Alabama residents may feel drowsy after springing forward one hour for daylight saving time. This problem is widespread, and according to a study from the University of Colorado Boulder, it even leads to an annual increase of 6% in fatal car crashes.
Researchers analyzed over 730,000 car crashes that occurred between 1996 and 2017 and found a consistent rise each year in the first week of DST. It was seen even when DST was rescheduled from April to March in 2007. They determined that some 28 fatal car crashes occur every year that could be prevented if there were no switch to DST.
They found in addition that residents of the westernmost edges of a time zone see an 8% increase in fatal crashes. These residents tend to sleep less than residents elsewhere, so the spring switch affects them more deeply.
In its effect on driving, drowsiness is akin to alcohol intoxication. It can cause drivers to become inattentive, exhibit poor judgment and risk assessment and react slowly to dangers. Drivers can avert the negative impact of DST, though, by getting to bed early in the days leading up to the switch and by minimizing light exposure from phones, laptops and TVs. They should also avoid heavy meals before bed; this will help them sleep more soundly.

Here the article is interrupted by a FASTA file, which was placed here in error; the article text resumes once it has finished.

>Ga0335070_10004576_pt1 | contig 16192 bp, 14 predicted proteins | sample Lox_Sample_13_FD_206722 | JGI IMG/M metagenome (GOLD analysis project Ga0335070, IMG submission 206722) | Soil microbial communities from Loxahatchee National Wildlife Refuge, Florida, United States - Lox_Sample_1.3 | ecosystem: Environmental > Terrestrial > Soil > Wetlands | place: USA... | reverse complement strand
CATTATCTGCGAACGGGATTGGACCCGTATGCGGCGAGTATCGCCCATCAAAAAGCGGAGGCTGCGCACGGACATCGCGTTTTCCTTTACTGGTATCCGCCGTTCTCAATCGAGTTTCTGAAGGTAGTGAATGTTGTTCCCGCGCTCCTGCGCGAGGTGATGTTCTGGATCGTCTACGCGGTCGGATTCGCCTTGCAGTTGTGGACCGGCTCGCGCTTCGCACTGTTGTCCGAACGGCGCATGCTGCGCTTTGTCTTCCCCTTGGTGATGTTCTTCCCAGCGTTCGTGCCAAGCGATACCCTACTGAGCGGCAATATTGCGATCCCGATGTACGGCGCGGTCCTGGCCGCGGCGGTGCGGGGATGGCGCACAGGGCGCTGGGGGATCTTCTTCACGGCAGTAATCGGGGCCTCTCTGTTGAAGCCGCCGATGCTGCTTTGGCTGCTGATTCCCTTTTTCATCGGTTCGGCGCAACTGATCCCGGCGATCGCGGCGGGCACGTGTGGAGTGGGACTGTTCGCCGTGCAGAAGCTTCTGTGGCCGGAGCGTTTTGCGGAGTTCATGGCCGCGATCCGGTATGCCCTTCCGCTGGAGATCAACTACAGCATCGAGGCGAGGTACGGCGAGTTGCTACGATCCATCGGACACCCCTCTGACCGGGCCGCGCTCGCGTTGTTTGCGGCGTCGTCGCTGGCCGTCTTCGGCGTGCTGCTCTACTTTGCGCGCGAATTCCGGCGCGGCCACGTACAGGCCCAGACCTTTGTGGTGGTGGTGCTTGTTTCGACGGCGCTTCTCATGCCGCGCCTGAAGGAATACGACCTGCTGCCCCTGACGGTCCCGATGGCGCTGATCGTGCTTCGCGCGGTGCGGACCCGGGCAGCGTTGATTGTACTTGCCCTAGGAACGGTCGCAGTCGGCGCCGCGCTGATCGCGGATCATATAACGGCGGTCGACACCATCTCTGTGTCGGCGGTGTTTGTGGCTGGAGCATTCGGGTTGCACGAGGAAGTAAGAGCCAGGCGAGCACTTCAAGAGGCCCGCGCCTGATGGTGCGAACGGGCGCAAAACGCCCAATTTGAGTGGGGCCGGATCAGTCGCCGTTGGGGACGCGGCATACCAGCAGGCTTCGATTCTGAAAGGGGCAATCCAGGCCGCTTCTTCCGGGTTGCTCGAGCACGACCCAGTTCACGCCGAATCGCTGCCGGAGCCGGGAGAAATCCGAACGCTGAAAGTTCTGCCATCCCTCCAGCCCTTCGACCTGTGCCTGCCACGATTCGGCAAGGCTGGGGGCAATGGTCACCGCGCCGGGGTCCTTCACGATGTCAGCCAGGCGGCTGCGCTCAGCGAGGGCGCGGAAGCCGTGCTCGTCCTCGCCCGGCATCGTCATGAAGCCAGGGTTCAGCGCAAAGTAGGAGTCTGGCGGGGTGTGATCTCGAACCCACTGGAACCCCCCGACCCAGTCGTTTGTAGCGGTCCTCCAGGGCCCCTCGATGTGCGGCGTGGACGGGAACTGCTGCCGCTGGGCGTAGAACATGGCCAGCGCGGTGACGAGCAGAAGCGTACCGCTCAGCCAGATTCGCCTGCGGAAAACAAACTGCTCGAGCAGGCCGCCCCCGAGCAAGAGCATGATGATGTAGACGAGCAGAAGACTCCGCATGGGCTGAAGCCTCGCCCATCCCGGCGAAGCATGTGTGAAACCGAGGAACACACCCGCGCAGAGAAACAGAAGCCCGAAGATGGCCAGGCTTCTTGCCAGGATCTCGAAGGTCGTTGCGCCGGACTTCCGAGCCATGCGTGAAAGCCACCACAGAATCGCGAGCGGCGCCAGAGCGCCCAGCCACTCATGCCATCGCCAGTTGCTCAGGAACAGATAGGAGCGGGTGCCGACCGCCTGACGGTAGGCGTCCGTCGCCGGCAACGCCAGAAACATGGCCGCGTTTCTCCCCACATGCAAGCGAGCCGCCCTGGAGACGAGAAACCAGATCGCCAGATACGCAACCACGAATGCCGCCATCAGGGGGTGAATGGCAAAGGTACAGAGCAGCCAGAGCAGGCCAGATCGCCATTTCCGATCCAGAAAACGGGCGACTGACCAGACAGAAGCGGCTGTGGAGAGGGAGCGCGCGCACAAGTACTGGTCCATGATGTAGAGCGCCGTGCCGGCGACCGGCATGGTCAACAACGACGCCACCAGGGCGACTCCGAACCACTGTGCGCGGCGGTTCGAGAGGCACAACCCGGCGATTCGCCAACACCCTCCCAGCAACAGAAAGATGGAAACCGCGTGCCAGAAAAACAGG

When motor vehicle crashes arise because of drowsiness or simple distraction and inattention, then those who were injured may be able to seek compensation. In this state, victims who contribute to their own injuries to any degree are barred from recovery, so it may be wise to have a lawyer evaluate the case before moving forward. If the case holds up, then the lawyer may negotiate on victims’ behalf for a reasonable settlement that covers medical expenses, lost wages and whatever else applies.